Cardiac medication use in patients with suspected ischaemia without obstructive coronary arteries: Sex differences and psychological distress

P.M.C. Mommersteeg*, J.E. Roeters Van Lennep, J.W.C.M. Widdershoven

*Corresponding author for this work

Research output: Contribution to journalArticleScientificpeer-review

Abstract

Background
Ischaemia without obstructive coronary arteries (INOCA) is more prevalent in women and associated with psychological distress. Pharmacological treatment goals are angina relief and cardiovascular risk management. The present study aims to examine sex differences in cardiac and non-cardiac medication use, as well as medication and sex differences related to consistent psychological distress in patients with suspected INOCA.

Design
A TweeSteden mild stenosis observational cohort study in patients with suspected INOCA as detected by ischaemic reason for referral and non-obstructive arteries based on coronary angiography or computed tomography.

Methods
Medication documented in the hospital records of 488 patients (53% women) was coded as angina relief medication, blood-pressure-lowering medication, antithrombotics, statins, and non-cardiac medication, using the Anatomical Therapeutic Chemical code. Depressive symptoms and anxiety were recoded as ‘consistent distress’ (above the cut-off score for depression and anxiety on validated questionnaires), ‘inconsistent distress’ (above the cut-off for depression or anxiety) or ‘no distress’ (below the cut-off).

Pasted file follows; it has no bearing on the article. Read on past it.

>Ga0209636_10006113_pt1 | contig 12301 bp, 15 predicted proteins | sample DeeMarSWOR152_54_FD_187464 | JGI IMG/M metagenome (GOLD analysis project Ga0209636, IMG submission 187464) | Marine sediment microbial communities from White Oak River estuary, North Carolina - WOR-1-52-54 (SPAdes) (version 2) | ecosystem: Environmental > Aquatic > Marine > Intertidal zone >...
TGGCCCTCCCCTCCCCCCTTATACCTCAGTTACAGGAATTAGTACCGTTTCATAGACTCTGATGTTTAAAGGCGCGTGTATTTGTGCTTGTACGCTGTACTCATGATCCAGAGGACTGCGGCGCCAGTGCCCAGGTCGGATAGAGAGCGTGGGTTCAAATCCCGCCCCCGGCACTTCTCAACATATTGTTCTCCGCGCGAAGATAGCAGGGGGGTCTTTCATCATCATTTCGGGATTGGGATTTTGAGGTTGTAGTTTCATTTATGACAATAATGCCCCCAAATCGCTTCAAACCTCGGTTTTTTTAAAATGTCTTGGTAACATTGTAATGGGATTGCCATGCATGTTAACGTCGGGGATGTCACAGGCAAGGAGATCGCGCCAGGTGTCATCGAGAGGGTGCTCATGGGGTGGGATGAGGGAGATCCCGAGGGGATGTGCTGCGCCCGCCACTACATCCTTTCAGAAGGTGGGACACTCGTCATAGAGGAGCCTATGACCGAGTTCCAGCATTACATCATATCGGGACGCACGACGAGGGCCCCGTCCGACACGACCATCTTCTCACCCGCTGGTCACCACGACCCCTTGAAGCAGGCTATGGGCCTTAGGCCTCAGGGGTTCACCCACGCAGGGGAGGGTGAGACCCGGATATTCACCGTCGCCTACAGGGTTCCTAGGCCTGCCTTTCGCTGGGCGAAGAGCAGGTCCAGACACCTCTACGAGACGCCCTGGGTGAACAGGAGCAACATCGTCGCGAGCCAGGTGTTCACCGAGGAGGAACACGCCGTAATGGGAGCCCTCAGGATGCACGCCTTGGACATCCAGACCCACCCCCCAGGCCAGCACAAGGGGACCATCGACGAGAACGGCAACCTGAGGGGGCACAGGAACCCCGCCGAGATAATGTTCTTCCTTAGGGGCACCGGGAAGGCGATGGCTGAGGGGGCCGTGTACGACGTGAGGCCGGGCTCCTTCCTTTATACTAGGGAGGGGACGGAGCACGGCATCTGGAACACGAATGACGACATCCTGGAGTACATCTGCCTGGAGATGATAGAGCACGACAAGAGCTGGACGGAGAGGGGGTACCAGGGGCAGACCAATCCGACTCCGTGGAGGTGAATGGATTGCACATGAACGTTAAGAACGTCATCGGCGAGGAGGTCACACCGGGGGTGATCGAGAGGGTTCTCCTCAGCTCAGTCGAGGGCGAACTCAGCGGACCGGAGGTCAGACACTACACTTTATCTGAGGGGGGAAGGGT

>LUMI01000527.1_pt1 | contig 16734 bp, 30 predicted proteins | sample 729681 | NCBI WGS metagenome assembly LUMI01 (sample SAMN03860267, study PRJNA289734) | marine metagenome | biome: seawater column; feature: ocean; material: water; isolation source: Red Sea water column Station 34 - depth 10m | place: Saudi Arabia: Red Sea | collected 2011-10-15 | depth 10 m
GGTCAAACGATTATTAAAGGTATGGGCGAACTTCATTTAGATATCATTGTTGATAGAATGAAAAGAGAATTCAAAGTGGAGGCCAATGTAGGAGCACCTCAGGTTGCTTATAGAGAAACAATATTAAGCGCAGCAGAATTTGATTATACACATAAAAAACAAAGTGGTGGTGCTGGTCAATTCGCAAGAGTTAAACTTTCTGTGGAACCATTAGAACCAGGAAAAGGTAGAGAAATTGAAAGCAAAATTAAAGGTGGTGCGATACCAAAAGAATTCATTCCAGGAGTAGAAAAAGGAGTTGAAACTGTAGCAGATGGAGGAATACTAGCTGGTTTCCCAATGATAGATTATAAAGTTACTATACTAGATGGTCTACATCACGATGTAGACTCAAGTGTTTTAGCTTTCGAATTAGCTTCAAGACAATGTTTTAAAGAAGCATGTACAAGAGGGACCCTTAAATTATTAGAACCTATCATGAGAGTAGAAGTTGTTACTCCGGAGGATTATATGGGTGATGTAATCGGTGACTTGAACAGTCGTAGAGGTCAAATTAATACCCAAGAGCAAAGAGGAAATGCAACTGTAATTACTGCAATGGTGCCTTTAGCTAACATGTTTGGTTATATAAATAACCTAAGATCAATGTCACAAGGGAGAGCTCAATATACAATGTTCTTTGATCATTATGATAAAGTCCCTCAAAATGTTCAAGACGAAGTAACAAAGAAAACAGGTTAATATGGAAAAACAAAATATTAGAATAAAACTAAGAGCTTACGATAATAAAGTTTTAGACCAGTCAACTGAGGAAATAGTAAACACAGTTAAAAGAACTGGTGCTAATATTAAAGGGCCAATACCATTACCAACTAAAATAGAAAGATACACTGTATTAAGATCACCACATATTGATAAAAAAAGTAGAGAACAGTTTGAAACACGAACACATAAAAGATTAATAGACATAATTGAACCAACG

Results
No sex differences were observed in cardiac medication use. Women used anxiolytic benzodiazepines more often (12% vs 4%, p = 0.002) compared to men. Consistent distress was more prevalent in women (22% vs 15%, p = 0.004) and was related to the use of more angiotensin-converting enzyme inhibitors/angiotensin receptor blockers and diuretics in women and to calcium antagonist use as well as lower adherence levels in men. Women who reported chest pain more often received angina relief medication and blood-pressure-lowering medication than men.

Conclusion
No sex differences were observed in cardiac medication use in patients with suspected INOCA. Psychological distress may reflect hypertension and subsequent medication use in women, and experiencing chest pain and subsequent medication use in men.
Original languageEnglish
Number of pages8
JournalNetherlands Heart Journal
DOIs
Publication statusE-pub ahead of print - 2021

Keywords

  • Anxiety
  • CLINICAL-OUTCOMES
  • Depression
  • GENDER-DIFFERENCES
  • HEART-DISEASE
  • Ischaemia without obstructive coronary arteries
  • Ischaemic heart disease
  • Medication use
  • PERSONALITY
  • RISKS
  • Sex differences

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